Wednesday, 13 August 2008

“Dear Northerners, will the last one of you to leave please turn out the lights”? Yours ever, Dave.

Well, it looks like it’s official then – it really is ‘grim up North’, and what’s more, it seems we poor unfortunates have about as much chance as a snowball in hell of it ever getting any better.

A right-wing think tank (the Policy Exchange) has come up with an absolute belter of an idea – and it runs something like this:

The ‘tankers’ argue that regeneration efforts in northern cities like Durham, Sunderland and Newcastle have failed, leaving them ‘beyond revival’ – and they want the government to encourage their poor downtrodden inhabitants (i.e. you and me) to migrate to the golden lowlands ‘down South’.

It’s not the first report to criticise the Government’s efforts to bridge inequalities between the regions (The Taxpayers’ Alliance recently put the boot in too) but this one goes further: it argues that there’s ‘no realistic prospect’ of bridging this gap, so there’s no point even trying. Instead, the Policy Exchange wants the government to free up more land for affordable housing in London, and to concentrate on developing bigger cities in the South-East – with Oxford and Cambridge the two leading candidates.

This humble scribe doesn’t get down South very often, but it seems to me that it’s already bursting at the seams – where will they fit us all?? And I bet the good burghers of Cambridge will just love the idea of invading hordes of Northerners setting up camp at the end of their gardens. Can you imagine the jolly japes and the witty badinage that will ensue between hosts and in-comers? (It would make a great Channel 4 documentary though, wouldn’t it?)

The ‘tankers’ theory is that our national geography is still mired in the 19th century. Port cities like Newcastle and Sunderland came to prominence ‘in an era when exporting manufactured goods by sea was a vital source of prosperity’. The ‘tankers’suggest that its time to re-draw the boundaries of Britain’s economic geography to reflect our current strengths, rather than trying to boost regional equality artificially. It seems to escape their notice, mind, that in the 21st century our port cities are vital for energy imports (Teesside) and exports (Nissan cars anyone?)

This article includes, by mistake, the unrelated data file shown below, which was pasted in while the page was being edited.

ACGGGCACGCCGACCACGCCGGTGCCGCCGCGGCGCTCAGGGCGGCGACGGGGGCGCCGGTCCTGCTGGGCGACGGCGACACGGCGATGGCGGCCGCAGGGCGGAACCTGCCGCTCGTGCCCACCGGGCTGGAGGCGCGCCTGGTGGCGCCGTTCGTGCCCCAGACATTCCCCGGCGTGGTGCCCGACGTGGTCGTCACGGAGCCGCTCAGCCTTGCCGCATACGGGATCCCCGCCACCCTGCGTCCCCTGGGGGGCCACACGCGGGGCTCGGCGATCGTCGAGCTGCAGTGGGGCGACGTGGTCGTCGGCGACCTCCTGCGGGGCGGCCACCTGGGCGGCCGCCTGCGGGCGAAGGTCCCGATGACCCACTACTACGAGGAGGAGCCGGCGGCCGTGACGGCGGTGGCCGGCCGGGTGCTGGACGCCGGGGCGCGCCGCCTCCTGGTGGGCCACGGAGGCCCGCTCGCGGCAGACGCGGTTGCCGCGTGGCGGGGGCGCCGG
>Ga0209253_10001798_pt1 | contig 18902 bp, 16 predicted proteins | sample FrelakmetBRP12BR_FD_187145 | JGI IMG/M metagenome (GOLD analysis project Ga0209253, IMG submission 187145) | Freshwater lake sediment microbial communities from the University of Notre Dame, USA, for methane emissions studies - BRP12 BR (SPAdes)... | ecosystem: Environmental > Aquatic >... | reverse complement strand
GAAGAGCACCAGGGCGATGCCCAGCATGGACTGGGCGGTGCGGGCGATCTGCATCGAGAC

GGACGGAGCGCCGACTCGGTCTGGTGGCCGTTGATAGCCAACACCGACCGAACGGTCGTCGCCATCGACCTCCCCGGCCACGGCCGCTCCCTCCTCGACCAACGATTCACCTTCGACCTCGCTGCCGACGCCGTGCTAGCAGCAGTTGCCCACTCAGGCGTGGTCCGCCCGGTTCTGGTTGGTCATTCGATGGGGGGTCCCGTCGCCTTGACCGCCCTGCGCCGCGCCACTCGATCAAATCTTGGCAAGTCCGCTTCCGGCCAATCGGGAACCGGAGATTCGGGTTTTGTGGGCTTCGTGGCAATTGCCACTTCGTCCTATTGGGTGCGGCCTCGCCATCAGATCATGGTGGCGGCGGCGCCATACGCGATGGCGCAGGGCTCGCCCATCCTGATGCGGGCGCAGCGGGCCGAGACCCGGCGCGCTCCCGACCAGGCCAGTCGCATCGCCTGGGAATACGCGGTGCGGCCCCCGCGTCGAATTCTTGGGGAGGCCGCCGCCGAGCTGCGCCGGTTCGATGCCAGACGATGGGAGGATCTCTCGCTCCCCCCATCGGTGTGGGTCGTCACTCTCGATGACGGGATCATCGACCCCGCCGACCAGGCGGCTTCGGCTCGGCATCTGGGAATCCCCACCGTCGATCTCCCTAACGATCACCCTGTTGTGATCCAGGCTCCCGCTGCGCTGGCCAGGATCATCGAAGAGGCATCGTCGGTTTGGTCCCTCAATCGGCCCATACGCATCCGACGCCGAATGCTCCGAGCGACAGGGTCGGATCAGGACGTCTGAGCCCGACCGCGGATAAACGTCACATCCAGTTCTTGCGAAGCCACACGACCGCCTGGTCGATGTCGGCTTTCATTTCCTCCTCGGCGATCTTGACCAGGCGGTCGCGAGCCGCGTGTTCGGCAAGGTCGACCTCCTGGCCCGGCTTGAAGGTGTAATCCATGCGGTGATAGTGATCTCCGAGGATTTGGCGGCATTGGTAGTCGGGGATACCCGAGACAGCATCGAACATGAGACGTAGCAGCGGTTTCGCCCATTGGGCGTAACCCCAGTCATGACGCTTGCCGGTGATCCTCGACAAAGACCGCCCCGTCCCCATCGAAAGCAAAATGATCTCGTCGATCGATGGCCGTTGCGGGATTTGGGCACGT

You might be inclined to write off this lunacy as the barmy ravings of Thatcherite policy wonks that have never been north of the Watford Gap, were it not for the fact that the Policy Exchange actually carries a lot of influence within the camp of Tory leader David (‘call me Dave’) Cameron.

(Mind you, Dave has been desperately distancing himself from the report today - after all, when you’ve spent the last decade in opposition, arguing for the effective abandonment of large urban areas in the North is not going to be a big vote-winner now, is it?)

It’s not often I find myself applauding the Rt Hon Nick Brown MP, but today I would like to doff my cap to him (and being a Northerner, I do naturally have a cap and of course I know how to ‘doff’).

Our Minister for the North East didn’t hold back when he said (and I quote): “These stupid people do not know what they are talking about. If these half-wits really are advising David Cameron, then God help us if we ever get another Conservative government.”

Mr Brown, I salute you! (Now where’s that light switch….)

1 comment:

Roger Cornwell said...

Dear Cobblers,
As you don't publish any way of sending you a PM please forgive this off-topic note. Perhaps you can delete my comment and create a new posting?

Apparently the consultants brought in to work out how to give Durham some 'retail distinctiveness' decided that what we needed was some small independent shops and that Claypath was the ideal place to have them. (Well, we could have saved them a few bob on consultants if they'd asked us first.)

And among the new enterprises that could be sited in Claypath was ... a cobbler!